On a trip to Duxford War Museum, Zaida gave grandma strict instructions to take me on a flight. When we arrived at Duxford, in keeping with family traditions, we were too late and all flights had sold out that day. Not wanting to upset Zaida or let me down, Grandma thought she had found a solution. We shuffled into the simulator, and had just got comfortable when the safety barrier was secured tightly. Grandma thought she’d arranged a leisure flight simulator, however on the contrary. We took part in a 15 minute airshow with the red arrows. We both stumbled off the simulator with grandma making it clear this would… never…. happen…. again.
No matter the circumstances, Grandma was always able to find the something funny in the situation. A trait I have discovered that I also have. While in Stanmore Orthopaedic hospital following an operation to remove cancer from her leg, she gathered us all and insisted we got chairs. We all sat round her in the large open ward where she’d held court for the last few days and with a very serious face she told us “Ive spoken with the Drs and nurses. It’s been a very hard decision for me… it’s not good news… but we’ve decided… it’s probably best… that I give up pole dancing!” The whole ward erupted laughing.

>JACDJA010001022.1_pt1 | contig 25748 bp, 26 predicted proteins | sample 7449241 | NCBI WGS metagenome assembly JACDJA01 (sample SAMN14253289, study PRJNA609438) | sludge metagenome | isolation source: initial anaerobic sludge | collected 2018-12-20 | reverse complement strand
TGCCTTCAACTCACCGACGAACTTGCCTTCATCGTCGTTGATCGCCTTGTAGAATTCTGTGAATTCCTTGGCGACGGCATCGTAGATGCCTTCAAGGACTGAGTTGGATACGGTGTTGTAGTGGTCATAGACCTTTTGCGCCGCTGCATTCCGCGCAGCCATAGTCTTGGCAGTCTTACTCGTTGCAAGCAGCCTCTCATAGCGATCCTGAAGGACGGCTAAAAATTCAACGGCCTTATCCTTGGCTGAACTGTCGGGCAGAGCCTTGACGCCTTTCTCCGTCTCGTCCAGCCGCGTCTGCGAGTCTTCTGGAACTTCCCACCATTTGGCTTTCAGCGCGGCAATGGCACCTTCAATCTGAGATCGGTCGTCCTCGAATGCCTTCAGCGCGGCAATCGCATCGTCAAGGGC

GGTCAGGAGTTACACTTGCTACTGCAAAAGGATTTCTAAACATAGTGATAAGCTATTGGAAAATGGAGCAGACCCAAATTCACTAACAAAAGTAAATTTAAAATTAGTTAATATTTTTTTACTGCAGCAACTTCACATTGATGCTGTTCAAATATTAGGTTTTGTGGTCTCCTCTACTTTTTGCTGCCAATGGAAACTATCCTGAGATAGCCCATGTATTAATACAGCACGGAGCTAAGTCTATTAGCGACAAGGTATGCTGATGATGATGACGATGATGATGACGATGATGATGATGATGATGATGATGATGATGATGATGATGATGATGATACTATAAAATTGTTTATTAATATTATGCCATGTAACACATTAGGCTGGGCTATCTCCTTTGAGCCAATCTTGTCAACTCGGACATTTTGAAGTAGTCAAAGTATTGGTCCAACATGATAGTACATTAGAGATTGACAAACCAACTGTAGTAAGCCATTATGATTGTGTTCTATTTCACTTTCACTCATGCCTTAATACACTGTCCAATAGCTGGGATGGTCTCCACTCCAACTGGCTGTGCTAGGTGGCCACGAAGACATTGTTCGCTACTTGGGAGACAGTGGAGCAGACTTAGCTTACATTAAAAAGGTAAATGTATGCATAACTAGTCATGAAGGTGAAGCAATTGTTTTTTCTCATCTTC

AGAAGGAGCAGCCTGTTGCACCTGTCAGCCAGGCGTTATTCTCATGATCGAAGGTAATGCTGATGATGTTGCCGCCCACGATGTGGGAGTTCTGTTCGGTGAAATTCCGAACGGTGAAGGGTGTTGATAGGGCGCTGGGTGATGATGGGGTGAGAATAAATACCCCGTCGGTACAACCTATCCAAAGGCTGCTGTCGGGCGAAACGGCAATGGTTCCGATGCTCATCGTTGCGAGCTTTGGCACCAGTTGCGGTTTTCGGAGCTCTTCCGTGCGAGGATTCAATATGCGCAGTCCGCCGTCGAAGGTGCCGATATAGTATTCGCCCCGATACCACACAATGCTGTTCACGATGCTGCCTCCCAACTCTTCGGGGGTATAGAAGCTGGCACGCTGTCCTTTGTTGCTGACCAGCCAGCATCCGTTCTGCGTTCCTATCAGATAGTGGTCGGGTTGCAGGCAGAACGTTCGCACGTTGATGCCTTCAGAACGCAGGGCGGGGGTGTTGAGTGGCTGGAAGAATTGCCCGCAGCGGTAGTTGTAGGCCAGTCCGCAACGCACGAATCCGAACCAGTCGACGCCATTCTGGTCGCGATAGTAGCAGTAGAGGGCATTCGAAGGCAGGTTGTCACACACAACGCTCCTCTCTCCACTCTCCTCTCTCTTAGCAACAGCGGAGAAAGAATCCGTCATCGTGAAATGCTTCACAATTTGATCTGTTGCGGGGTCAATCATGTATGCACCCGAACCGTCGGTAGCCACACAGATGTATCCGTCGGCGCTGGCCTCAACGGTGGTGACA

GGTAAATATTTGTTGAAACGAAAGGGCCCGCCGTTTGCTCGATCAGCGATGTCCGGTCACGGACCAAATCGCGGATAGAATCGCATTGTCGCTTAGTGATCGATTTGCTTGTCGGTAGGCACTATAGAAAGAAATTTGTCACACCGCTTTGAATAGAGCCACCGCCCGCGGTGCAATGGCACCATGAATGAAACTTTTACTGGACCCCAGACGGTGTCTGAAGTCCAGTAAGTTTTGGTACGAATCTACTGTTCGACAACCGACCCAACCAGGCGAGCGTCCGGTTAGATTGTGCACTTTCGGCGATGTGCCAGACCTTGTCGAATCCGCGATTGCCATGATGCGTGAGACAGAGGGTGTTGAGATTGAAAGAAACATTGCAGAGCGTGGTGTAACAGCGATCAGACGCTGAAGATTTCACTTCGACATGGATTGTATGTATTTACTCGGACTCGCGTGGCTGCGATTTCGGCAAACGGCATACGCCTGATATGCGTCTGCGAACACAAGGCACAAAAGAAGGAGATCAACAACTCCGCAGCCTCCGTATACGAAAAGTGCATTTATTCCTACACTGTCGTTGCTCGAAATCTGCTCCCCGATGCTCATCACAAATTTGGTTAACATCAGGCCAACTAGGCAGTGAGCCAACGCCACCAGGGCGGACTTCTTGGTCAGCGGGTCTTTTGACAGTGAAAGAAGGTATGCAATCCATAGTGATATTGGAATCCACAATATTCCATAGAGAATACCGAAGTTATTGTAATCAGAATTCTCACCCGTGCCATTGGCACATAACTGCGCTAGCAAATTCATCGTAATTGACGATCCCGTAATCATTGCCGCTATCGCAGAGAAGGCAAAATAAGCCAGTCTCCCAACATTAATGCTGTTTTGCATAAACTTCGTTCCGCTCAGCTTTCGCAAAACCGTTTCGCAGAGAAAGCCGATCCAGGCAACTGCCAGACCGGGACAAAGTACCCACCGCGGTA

This sense of humour stayed with her throughout her illness. When visiting grandma at the care home, we’d ask her “Grandma, how are you feeling?” She’d stop for a second, think, look back at you and say “still mainly with my hands”.
We’re so grateful for the care Jewish Care provided to grandma while she was a resident and to Grandma’s friend Sheila Lawrence who volunteered at the home every week. She visited grandma and took her down to shul every Saturday for the shobbos services which I know she would have appreciated.
I’m glad that we got to say goodbye to grandma and that she’s no longer suffering – I’m sure she’s already put on her dancing shoes and has already been appointed as secretary on a large number of committees organising everyone in her own inimitable way.